Returning to work after a relaxing time off is a challenging time for many. You may feel recharged and ready to take on the next half of the year, but sometimes it can take a while to get back into the groove of things. For others, maybe you haven’t recharged enough this year and find it difficult to disconnect from work over the break. As VP of Human Resources, I’m going to talk about workplace wellbeing and share a couple of tips for the holidays and returning back to work after a break.
Firstly, take your break.
Sounds simple doesn’t it? We’re all guilty to some degree of still being inside the office when you’re outside of it, those evening work emails won’t check themselves, right? Over the break, try to minimise your activity outside of hours so when you come back you’re ready to rock and roll.
When should you return?
Think about your first week back and what’s in store. After a holiday we all think we’re going to come back swinging with enough energy to last for months but if you’re overloaded in your first week your level of energy will drop and you’ll find yourself exhausted. Make sure you have a good balance in your first week, depending on your schedule you might consider returning to work midway through instead of on a Monday to help ease you back in.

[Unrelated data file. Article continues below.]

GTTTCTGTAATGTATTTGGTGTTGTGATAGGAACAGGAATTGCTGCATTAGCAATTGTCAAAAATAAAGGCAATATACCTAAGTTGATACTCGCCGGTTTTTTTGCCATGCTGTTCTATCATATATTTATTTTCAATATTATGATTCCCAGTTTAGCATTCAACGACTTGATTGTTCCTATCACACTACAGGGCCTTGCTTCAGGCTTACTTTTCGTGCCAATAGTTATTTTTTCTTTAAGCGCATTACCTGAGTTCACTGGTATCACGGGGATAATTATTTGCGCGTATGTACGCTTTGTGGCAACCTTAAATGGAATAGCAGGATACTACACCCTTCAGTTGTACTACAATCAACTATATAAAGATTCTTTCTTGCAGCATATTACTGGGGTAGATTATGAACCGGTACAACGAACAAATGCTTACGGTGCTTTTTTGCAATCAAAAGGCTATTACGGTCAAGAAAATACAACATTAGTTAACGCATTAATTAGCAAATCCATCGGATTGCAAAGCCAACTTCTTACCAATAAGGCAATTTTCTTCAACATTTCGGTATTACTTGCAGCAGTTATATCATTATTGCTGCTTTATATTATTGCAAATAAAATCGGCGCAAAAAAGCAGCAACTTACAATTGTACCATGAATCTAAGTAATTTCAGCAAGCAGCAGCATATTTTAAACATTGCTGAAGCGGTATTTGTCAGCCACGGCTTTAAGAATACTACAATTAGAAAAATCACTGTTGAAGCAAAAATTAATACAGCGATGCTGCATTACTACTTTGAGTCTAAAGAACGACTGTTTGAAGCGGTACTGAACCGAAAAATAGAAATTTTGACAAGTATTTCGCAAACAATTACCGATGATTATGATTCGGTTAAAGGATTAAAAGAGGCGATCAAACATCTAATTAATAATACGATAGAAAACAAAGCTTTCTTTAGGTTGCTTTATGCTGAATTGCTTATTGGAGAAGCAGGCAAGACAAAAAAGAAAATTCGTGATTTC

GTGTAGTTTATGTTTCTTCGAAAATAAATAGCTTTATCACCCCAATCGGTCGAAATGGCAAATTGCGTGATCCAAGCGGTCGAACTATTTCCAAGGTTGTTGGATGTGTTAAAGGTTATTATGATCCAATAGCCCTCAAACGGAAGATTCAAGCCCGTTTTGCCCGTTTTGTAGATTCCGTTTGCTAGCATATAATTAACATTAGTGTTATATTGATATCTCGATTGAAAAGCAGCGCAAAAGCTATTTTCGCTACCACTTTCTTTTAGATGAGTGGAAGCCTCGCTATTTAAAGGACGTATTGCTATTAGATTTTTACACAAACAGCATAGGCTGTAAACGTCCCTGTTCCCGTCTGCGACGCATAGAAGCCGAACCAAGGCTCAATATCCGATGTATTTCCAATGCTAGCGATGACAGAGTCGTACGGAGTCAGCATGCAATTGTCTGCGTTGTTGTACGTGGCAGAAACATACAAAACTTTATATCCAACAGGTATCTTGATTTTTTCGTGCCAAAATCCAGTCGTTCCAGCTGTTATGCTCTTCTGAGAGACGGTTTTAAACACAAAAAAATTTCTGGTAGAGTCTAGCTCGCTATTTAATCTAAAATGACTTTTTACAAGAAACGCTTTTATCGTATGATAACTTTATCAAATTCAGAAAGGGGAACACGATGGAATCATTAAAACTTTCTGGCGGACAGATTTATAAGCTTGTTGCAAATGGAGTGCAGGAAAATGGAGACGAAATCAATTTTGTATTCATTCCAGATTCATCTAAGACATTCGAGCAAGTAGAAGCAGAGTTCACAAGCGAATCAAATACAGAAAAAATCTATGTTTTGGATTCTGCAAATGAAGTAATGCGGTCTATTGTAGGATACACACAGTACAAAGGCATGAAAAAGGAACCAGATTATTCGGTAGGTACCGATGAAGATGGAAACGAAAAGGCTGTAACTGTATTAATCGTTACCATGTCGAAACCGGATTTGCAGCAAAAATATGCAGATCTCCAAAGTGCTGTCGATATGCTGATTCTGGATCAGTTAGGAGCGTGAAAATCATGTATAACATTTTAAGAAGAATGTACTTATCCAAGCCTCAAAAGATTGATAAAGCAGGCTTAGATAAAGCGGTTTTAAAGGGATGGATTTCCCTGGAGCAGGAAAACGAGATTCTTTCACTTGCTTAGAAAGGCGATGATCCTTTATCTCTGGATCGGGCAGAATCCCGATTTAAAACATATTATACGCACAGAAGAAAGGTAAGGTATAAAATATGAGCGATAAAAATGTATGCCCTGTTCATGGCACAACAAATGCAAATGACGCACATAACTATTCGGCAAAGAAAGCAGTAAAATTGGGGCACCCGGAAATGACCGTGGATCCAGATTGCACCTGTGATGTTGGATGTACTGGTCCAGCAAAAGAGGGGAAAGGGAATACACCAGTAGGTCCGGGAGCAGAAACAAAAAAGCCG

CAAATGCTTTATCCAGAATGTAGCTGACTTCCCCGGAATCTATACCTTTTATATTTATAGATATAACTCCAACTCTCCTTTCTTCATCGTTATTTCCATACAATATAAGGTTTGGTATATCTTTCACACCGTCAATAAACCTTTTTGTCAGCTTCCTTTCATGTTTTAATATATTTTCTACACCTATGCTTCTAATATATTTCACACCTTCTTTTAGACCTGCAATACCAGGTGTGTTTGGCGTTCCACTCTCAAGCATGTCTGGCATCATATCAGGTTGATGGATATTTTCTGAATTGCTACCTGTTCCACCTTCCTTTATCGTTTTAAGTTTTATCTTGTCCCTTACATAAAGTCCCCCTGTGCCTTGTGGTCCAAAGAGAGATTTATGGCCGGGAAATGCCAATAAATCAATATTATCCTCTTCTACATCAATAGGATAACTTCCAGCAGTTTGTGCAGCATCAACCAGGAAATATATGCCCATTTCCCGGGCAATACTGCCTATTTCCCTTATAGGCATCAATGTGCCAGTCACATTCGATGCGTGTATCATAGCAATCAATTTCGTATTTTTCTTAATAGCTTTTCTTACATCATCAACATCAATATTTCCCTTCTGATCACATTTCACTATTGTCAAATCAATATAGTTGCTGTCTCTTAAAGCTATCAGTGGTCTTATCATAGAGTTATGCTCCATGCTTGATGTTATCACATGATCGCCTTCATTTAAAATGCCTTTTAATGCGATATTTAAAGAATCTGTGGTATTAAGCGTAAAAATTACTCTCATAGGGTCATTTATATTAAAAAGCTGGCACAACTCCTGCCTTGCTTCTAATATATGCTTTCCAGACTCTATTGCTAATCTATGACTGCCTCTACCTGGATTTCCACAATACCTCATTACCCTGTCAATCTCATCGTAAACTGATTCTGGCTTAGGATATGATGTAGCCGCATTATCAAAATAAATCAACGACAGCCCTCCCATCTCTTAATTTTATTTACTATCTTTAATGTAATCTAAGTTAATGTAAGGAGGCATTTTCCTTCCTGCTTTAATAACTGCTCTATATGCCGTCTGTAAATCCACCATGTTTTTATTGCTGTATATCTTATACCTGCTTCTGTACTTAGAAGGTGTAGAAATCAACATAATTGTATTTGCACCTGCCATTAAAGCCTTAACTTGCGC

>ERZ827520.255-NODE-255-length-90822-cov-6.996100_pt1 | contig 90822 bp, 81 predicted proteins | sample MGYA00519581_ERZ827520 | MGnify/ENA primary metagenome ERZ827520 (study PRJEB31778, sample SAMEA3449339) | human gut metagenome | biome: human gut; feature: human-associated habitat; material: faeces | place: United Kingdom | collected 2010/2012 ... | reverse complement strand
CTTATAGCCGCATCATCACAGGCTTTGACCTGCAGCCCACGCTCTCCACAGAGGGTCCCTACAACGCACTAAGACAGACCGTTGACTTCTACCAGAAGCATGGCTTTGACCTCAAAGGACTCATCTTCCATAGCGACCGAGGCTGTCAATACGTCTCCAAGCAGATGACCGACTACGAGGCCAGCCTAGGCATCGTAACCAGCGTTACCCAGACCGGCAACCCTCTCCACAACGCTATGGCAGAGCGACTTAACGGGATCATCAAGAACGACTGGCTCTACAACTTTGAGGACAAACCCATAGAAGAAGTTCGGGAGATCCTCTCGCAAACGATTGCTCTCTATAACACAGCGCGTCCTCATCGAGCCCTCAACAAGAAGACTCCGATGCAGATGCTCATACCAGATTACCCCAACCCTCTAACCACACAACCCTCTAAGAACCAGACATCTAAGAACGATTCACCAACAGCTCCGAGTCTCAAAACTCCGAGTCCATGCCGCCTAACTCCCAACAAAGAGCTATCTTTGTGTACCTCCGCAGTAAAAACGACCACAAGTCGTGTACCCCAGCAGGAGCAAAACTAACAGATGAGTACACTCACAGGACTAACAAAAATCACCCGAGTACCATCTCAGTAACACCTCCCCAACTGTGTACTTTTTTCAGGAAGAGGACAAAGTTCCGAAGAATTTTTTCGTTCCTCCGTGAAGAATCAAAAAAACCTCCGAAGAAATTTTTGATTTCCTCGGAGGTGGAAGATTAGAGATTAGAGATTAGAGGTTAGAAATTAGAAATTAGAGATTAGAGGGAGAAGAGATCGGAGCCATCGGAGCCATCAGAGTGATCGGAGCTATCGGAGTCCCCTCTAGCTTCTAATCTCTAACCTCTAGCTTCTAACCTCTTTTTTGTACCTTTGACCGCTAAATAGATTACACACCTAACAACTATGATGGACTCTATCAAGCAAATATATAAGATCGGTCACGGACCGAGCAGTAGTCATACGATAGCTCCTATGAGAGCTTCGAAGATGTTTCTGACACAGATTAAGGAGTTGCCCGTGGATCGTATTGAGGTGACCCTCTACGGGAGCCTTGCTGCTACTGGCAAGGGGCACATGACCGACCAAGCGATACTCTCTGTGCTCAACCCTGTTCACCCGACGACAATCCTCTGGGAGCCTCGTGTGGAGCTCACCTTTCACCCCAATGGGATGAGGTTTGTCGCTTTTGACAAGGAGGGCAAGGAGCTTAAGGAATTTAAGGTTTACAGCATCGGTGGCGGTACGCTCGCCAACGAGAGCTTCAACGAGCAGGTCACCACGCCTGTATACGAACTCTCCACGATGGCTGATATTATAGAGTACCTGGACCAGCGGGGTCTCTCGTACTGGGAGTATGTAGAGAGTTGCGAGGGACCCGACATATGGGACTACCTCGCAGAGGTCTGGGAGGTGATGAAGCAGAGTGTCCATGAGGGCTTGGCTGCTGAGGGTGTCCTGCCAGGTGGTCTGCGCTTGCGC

Have that catch up.
Don’t leave it too long to reconnect with your team and the people around you; the sooner you can get into a rhythm the more productive you’ll be. Ensure you’ve transitioned back in by scheduling some time to engage with everyone you need to. Taking a break is different for everybody and some people find it more challenging than others when returning to work, so support each other and open the dialogue early.
Improve your balance with work and personal commitments such as family and exercise.
Set a plan, look at what’s available around your workplace and your home life and create a strategy. You might stay back at work an extra hour to get something done but don’t make it a habit. Get out and do what you enjoy, schedule regular activities outside of work and prioritise them. Be clear about what you want before you have a discussion with your manager about how they can help you achieve it.
It’s down to you.
At the end of the day you have to want to find that work-life balance. Your workplace may provide a variety of activities to keep you engaged and feeling good mentally and physically but it comes down to you to make that plan. Set that goal and commit to improving your balance.
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